Anemia of inflammation is the most common complication of inflammatory bowel disease (IBD). Anemia is particularly complex in IBD, as IBD is a chronic inflammatory condition that also leads to problems with iron absorption, resulting in concomitant IDA. Furthermore, patients with IBD may also suffer from vitamin deficiencies, leading to simultaneous megaloblastic anemia. The European Crohn’s and Colitis Organization recommends assessing all patients with IBD for anemia with a CBC along with SF and CRP tests. Patients with mild IBD or IBD in remission should be tested every 6-12 months; patients with active disease should be tested every 3 months. Additionally, serum vitamin B12 and folate should be tested at least once per year. A full workup, including CBC, reticulocyte count, SF, Tsat, and CRP should be performed any time anemia is observed, and if needed, serum B12, folic acid, haptoglobin, reticulocyte hemoglobin, lactate dehydrogenase, soluble transferrin receptor, creatinine, and urea should be tested to identify the cause of anemia.
ARUP Laboratory Tests
Aid in the diagnosis of iron deficiency anemia; monitor effectiveness of treatment
Evaluate for thalassemia
High Performance Liquid Chromatography (HPLC)/Electrophoresis
Aid in the diagnosis of IDA
Short MW, Domagalski JE. Iron deficiency anemia: evaluation and management. Am Fam Physician. 2013;87(2):98-104.
Baker RD, Greer FR, Committee on Nutrition American Academy of Pediatrics. Diagnosis and prevention of iron deficiency and iron-deficiency anemia in infants and young children (0-3 years of age). Pediatrics. 2010;126(5):1040-1050.
Siu AL, US Preventive Services Task Force. Screening for iron deficiency anemia in young children: USPSTF Recommendation Statement. Pediatrics. 2015;136(4):746-752.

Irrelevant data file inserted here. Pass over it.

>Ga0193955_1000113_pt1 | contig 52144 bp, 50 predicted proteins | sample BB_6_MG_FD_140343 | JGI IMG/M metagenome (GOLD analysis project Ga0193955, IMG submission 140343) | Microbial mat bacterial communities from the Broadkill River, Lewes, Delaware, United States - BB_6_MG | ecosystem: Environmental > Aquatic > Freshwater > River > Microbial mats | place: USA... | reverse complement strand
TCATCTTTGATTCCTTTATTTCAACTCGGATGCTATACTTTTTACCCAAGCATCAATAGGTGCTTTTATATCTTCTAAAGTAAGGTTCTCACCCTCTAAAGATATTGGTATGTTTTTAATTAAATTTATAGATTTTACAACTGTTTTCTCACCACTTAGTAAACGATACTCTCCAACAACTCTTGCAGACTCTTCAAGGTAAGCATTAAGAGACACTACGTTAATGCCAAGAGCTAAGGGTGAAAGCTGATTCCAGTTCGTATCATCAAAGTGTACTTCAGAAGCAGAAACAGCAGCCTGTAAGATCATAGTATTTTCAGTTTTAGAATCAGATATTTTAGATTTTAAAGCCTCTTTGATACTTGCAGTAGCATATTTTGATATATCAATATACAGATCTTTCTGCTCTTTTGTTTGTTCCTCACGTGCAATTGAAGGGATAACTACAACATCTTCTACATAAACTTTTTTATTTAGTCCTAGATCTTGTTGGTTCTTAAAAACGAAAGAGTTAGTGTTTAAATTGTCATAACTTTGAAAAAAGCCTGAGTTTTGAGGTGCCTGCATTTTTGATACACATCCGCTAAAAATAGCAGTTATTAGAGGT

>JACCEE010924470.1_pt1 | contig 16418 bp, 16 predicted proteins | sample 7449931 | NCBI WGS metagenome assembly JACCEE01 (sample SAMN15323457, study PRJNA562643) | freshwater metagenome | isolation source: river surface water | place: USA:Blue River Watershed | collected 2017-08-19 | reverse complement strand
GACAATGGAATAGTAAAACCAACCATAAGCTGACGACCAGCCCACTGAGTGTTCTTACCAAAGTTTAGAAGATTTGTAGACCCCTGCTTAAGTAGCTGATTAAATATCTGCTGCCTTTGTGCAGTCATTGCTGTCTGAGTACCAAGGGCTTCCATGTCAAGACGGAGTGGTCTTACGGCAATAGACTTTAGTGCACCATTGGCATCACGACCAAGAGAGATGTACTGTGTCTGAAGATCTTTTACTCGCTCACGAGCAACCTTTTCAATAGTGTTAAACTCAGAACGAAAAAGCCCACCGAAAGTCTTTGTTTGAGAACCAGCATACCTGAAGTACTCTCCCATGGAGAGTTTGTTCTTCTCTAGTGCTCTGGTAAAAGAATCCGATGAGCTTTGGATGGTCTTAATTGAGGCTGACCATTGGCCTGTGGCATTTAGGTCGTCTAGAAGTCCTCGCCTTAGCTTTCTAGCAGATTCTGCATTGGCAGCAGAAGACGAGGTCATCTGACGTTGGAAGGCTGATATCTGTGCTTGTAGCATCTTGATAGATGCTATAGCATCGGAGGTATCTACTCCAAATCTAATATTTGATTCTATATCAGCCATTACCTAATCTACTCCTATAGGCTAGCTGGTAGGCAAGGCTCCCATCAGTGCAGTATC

American College of Obstetricians and Gynecologists. ACOG Practice Bulletin No. 95: anemia in pregnancy. Obstet Gynecol. 2008;112(1):201-207.
Siu AL, U.S. Preventive Services Task Force. Screening for iron deficiency anemia and iron supplementation in pregnant women to improve maternal health and birth outcomes: U.S. Preventive Services Task Force Recommendation Statement. Ann Intern Med. 2015;163(7):529-536.
Kjeldsberg, CR, ed. Practical Diagnosis of Hematologic Disorders. 5th ed. American Society for Clinical Pathology; 2010.
Centers for Disease Control and Prevention. Recommendations to prevent and control iron deficiency in the United States. MMWR Recomm Rep. 1998;47(RR-3):1–29.
Hagan JF, Shaw JS, Duncan PM. Bright Futures: Guidelines for health supervision of infants, children, and adolescents. 4th ed American Academy of Pediatrics. [Updated: Oct 2019; Accessed: Mar 2020]
Goddard AF, James MW, McIntyre AS, et al. Guidelines for the management of iron deficiency anaemia. Gut. 2011;60(10):1309-1316.
National Collaborating Centre for Acute Care (UK). Nutrition support for adults: oral nutrition support, enteral tube feeding and parenteral nutrition. Clinical guideline. [Published: 2006; Accessed: Mar 2020]
Parrott J, Frank L, Rabena R, et al. American Society for Metabolic and Bariatric Surgery Integrated Health nutritional guidelines for the surgical weight loss patient 2016 update: micronutrients. Surg Obes Relat Dis. 2017;13(5):727-741.
National Institute for Health and Care Excellence. NICE guideline NG8. Chronic kidney disease: managing anaemia. [Published: Jun 2015; Accessed: Sep 2022]
Dignass AU, Gasche C, Bettenworth D, et al. European consensus on the diagnosis and management of iron deficiency and anaemia in inflammatory bowel diseases. J Crohns Colitis. 2015;9(3):211-222.